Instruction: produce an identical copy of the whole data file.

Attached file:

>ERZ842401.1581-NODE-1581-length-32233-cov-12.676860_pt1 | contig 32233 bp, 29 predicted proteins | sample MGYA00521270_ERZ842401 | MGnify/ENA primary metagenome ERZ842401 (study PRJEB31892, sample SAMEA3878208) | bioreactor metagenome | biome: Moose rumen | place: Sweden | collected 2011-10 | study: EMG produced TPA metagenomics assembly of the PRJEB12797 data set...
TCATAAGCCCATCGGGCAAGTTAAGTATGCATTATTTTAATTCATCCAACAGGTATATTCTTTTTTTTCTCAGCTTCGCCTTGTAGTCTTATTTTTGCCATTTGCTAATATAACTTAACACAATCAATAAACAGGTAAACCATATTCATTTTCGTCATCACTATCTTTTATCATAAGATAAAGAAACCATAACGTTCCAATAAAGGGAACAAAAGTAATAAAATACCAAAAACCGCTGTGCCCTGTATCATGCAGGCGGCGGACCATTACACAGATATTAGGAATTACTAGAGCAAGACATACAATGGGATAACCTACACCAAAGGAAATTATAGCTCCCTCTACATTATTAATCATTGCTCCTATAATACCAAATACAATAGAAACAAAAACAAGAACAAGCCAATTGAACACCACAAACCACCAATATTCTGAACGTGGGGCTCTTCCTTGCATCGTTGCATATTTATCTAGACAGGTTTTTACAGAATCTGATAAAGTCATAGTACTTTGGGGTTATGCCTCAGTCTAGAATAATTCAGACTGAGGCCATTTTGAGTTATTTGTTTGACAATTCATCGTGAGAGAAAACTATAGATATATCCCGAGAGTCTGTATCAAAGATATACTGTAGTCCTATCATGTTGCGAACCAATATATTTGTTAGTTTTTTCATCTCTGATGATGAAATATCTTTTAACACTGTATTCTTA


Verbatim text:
>ERZ842401.1581-NODE-1581-length-32233-cov-12.676860_pt1 | contig 32233 bp, 29 predicted proteins | sample MGYA00521270_ERZ842401 | MGnify/ENA primary metagenome ERZ842401 (study PRJEB31892, sample SAMEA3878208) | bioreactor metagenome | biome: Moose rumen | place: Sweden | collected 2011-10 | study: EMG produced TPA metagenomics assembly of the PRJEB12797 data set...
TCATAAGCCCATCGGGCAAGTTAAGTATGCATTATTTTAATTCATCCAACAGGTATATTCTTTTTTTTCTCAGCTTCGCCTTGTAGTCTTATTTTTGCCATTTGCTAATATAACTTAACACAATCAATAAACAGGTAAACCATATTCATTTTCGTCATCACTATCTTTTATCATAAGATAAAGAAACCATAACGTTCCAATAAAGGGAACAAAAGTAATAAAATACCAAAAACCGCTGTGCCCTGTATCATGCAGGCGGCGGACCATTACACAGATATTAGGAATTACTAGAGCAAGACATACAATGGGATAACCTACACCAAAGGAAATTATAGCTCCCTCTACATTATTAATCATTGCTCCTATAATACCAAATACAATAGAAACAAAAACAAGAACAAGCCAATTGAACACCACAAACCACCAATATTCTGAACGTGGGGCTCTTCCTTGCATCGTTGCATATTTATCTAGACAGGTTTTTACAGAATCTGATAAAGTCATAGTACTTTGGGGTTATGCCTCAGTCTAGAATAATTCAGACTGAGGCCATTTTGAGTTATTTGTTTGACAATTCATCGTGAGAGAAAACTATAGATATATCCCGAGAGTCTGTATCAAAGATATACTGTAGTCCTATCATGTTGCGAACCAATATATTTGTTAGTTTTTTCATCTCTGATGATGAAATATCTTTTAACACTGTATTCTTA